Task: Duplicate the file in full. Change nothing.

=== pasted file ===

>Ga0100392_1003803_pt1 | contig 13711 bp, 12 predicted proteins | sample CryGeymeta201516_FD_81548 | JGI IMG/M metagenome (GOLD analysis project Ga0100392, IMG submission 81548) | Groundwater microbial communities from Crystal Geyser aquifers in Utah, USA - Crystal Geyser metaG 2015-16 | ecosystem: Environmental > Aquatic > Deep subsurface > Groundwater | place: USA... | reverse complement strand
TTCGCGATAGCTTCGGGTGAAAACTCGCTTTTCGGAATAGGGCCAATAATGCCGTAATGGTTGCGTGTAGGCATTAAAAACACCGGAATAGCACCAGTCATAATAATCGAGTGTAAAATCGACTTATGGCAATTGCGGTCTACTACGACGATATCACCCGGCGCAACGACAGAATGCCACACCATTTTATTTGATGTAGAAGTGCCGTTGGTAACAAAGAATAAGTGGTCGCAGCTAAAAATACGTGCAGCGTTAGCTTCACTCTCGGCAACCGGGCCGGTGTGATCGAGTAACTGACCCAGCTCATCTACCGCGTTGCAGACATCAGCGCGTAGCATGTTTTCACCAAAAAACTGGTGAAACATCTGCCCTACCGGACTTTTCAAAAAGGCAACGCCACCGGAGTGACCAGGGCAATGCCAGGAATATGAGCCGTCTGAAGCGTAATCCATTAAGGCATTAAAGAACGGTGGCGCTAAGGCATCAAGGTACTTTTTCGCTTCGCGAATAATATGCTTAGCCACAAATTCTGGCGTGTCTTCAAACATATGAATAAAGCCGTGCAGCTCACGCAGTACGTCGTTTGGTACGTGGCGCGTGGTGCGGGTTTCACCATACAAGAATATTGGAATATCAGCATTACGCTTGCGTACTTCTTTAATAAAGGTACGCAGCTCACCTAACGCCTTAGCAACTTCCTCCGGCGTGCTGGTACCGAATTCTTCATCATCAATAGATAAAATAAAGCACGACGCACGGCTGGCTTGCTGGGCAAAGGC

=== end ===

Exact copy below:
>Ga0100392_1003803_pt1 | contig 13711 bp, 12 predicted proteins | sample CryGeymeta201516_FD_81548 | JGI IMG/M metagenome (GOLD analysis project Ga0100392, IMG submission 81548) | Groundwater microbial communities from Crystal Geyser aquifers in Utah, USA - Crystal Geyser metaG 2015-16 | ecosystem: Environmental > Aquatic > Deep subsurface > Groundwater | place: USA... | reverse complement strand
TTCGCGATAGCTTCGGGTGAAAACTCGCTTTTCGGAATAGGGCCAATAATGCCGTAATGGTTGCGTGTAGGCATTAAAAACACCGGAATAGCACCAGTCATAATAATCGAGTGTAAAATCGACTTATGGCAATTGCGGTCTACTACGACGATATCACCCGGCGCAACGACAGAATGCCACACCATTTTATTTGATGTAGAAGTGCCGTTGGTAACAAAGAATAAGTGGTCGCAGCTAAAAATACGTGCAGCGTTAGCTTCACTCTCGGCAACCGGGCCGGTGTGATCGAGTAACTGACCCAGCTCATCTACCGCGTTGCAGACATCAGCGCGTAGCATGTTTTCACCAAAAAACTGGTGAAACATCTGCCCTACCGGACTTTTCAAAAAGGCAACGCCACCGGAGTGACCAGGGCAATGCCAGGAATATGAGCCGTCTGAAGCGTAATCCATTAAGGCATTAAAGAACGGTGGCGCTAAGGCATCAAGGTACTTTTTCGCTTCGCGAATAATATGCTTAGCCACAAATTCTGGCGTGTCTTCAAACATATGAATAAAGCCGTGCAGCTCACGCAGTACGTCGTTTGGTACGTGGCGCGTGGTGCGGGTTTCACCATACAAGAATATTGGAATATCAGCATTACGCTTGCGTACTTCTTTAATAAAGGTACGCAGCTCACCTAACGCCTTAGCAACTTCCTCCGGCGTGCTGGTACCGAATTCTTCATCATCAATAGATAAAATAAAGCACGACGCACGGCTGGCTTGCTGGGCAAAGGC